This decrease in activity in regime-controlled Deir Ez Zor occurred during a spike in attacks across the Euphrates River in Syrian Democratic Forces (SDF)-held Deir Ez Zor. In April, ISIS officially claimed 23 attacks against SDF positions in Deir Ez Zor, up from just nine claims in March. Additional attacks have been reported by local media. It is possible the decline in activity in regime parts of Deir Ez Zor was caused by ISIS cells moving into SDF areas to conduct operations in April.

Hama, Raqqa, and Southeast Aleppo

There were no confirmed attacks in Aleppo or regime-held Raqqa in April. There were two incidents in east Hama this month, both involving mines, and as usual it is unclear how recently the mines were planted. The first came on April 19 during a sweep conducted by the 1579th Battalion of the Syrian army’s 5th Corps in southeast Hama. One truck hit a mine, killing three soldiers and wounding two others. The next day, local media reported the death of a 7-year-old boy from “a mine left over by the ISIS terrorists” near the village of Rasm Koujan, south of Sa’an.

Regime Operations

There continues to be no major ongoing anti-ISIS operations this year in central Syria. The bulk of current operations are focused on demining and conducting limited patrols. Demining operations continue in east Hama, south of Palmyra, Arak, and Sukhnah, and are expected to begin in May in parts of Deir Ez Zor. While no new operations were conducted this month, Syrian forces and their foreign allies deployed in central Syria were reportedly on higher alert in anticipation of ISIS’s Ramadan campaign. This heightened level of awareness, however, may have dissuaded some ISIS attacks.

Looking Ahead

The lack of any significant or coordinated anti-ISIS operations in central Syria raises interesting questions as to why ISIS has been so quiet here of late. This author has previously raised the idea that ISIS was taking time to integrate prisoners it had freed during the January Hasakah prison attack into cells across central Syria. It is possible that this continues to be the case, though the high level of activity in March may serve to counter this theory. Another possibility is that ISIS cells are using this time of low pressure to rest, refit, and plan more medium- and long-term attacks, such as infiltration attempts into southern Homs and the Damascus countryside. Lastly, it may be that ISIS cells from central Syria moved into northeast Syria to assist in attacks against the SDF in April.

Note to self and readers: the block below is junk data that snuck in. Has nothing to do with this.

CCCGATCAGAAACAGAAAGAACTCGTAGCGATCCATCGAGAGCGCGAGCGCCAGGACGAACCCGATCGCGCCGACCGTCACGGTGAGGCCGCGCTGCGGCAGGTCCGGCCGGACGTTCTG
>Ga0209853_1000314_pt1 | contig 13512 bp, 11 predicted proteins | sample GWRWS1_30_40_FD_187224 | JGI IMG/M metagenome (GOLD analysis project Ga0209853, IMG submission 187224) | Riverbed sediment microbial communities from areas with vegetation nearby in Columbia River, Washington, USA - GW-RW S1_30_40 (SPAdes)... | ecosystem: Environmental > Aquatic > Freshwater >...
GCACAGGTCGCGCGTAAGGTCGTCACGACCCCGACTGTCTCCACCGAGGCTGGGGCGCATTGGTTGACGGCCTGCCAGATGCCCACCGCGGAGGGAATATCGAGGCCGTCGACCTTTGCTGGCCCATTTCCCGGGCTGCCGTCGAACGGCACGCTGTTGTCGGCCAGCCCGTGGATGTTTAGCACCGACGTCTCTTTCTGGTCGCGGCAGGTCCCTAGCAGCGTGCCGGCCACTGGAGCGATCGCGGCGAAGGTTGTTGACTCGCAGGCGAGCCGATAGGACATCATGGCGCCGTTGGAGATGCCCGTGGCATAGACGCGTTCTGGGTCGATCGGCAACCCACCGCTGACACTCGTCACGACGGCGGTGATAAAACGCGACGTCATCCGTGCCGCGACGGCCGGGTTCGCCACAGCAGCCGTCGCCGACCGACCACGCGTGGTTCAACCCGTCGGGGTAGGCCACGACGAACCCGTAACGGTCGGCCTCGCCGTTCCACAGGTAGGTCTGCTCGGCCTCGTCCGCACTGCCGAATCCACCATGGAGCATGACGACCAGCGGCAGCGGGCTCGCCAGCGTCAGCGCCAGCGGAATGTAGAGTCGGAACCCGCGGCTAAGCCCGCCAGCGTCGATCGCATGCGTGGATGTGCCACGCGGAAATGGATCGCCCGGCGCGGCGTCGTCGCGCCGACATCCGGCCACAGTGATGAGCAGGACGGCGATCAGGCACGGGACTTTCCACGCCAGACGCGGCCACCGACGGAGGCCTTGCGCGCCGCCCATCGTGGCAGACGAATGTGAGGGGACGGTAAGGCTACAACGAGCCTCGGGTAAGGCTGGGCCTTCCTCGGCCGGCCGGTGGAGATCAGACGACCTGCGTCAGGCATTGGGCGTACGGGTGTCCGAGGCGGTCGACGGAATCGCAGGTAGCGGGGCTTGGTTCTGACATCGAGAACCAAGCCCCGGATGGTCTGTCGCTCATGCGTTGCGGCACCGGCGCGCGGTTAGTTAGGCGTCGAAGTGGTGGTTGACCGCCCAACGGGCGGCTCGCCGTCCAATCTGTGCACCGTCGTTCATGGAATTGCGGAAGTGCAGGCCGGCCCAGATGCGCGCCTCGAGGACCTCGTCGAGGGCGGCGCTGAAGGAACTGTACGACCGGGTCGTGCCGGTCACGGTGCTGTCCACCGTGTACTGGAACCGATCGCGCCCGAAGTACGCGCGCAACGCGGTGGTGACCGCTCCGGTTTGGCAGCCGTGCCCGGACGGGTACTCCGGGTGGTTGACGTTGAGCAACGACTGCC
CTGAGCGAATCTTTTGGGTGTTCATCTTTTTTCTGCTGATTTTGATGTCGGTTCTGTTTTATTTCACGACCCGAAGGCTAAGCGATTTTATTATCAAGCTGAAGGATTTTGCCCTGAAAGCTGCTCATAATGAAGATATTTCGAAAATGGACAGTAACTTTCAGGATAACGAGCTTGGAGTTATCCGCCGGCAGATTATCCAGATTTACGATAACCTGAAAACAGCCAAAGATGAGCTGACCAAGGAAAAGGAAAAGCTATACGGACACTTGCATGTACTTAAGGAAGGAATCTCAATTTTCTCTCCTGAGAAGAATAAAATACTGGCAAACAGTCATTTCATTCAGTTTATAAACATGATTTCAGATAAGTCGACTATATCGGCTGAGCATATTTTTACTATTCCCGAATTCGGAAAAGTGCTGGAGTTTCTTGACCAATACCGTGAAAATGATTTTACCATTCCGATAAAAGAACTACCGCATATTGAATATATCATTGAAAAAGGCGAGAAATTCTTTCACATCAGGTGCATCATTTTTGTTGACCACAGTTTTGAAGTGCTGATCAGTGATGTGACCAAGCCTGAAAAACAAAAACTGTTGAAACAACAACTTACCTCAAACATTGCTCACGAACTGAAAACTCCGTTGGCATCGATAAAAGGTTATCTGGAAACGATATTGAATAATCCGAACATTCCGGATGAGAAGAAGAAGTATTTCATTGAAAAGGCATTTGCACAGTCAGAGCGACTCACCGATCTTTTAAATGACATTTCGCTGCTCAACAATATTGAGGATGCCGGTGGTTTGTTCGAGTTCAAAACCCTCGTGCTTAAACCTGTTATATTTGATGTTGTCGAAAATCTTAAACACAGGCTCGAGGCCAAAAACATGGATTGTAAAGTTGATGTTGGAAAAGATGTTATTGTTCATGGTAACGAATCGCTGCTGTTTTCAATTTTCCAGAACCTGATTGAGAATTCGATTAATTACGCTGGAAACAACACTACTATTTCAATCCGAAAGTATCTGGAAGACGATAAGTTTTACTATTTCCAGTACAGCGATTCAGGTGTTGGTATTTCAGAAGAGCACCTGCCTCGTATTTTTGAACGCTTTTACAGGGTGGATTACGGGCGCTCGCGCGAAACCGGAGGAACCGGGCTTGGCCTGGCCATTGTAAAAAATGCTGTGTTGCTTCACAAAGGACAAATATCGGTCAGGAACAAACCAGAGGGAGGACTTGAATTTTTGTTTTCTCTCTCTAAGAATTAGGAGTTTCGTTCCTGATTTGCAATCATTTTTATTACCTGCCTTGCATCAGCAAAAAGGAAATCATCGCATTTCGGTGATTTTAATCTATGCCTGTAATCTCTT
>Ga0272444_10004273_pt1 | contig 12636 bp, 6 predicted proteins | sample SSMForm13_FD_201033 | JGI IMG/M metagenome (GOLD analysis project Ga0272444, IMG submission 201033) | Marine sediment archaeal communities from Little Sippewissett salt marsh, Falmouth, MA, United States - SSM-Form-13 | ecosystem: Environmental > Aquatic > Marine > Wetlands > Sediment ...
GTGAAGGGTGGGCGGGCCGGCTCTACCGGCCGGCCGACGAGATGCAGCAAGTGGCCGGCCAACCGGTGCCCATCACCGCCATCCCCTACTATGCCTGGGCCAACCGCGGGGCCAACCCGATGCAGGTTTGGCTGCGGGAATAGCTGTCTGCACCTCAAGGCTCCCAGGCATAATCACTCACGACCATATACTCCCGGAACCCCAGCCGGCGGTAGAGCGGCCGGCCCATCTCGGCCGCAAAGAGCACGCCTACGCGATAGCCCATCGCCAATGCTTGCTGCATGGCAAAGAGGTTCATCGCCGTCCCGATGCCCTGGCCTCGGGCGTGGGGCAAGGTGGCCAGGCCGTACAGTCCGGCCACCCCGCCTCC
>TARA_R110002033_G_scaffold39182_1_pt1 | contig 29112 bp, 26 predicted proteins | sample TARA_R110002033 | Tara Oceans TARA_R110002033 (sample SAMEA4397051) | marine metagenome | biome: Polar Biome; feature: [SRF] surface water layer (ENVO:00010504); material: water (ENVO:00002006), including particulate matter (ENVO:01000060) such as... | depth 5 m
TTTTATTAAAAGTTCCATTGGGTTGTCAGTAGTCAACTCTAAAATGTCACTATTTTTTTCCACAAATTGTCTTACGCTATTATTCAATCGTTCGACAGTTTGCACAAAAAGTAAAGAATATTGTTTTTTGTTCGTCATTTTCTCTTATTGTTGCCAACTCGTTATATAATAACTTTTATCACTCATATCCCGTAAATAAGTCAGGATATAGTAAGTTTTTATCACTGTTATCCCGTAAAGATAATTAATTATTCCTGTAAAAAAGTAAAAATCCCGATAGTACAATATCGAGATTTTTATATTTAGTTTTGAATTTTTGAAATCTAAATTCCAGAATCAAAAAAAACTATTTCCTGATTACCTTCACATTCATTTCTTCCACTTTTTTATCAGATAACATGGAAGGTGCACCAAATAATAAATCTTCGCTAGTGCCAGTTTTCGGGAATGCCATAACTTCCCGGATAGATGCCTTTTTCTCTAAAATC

Further complicating matters is the fact that this historic lull in ISIS activity in central Syria occurred during Ramadan, when ISIS cells globally have increased the quantity and quality of their attacks. During Ramadan, ISIS claimed an unprecedented 11 attacks in southern Syria, the first time the group claimed attacks here since mid-2021, and 42 attacks in northeast Syria. All of the official media for these attacks framed them as part of the group’s “Revenge for the Two Sheikhs” campaign, a reference to the killings of previous leaders Abu Bakr al-Baghdadi and Abu Ibrahim al-Hashimi al-Quraishi. Yet despite this media and attack campaign, ISIS cells in central Syria not only decreased their activity but continue to refuse to publish claims for their attacks. It is clear that the lack of claims cannot solely be attributed to technical difficulties, as Badia-based cells did release a photoset showing their fighters engaging in religious study, communal meals, and desert patrols. It would therefore seem that ISIS central leadership is intentionally disengaging, at least partially, the Badia insurgency from their broader global campaigns.


Map of locatable ISIS attacks (highlighted dots) in April 2022. Not pictured are two attacks that occurred somewhere in the Deir Ez Zor countryside. To view an interactive version of this map, please click here.


*High quality attacks are defined as attacks behind frontlines, those that result in seized positions, target regime officers, involve coordinated attacks on multiple positions, fake checkpoints, ambushes on military convoys, or attacks on checkpoints that kill at least three soldiers or lead to POWs.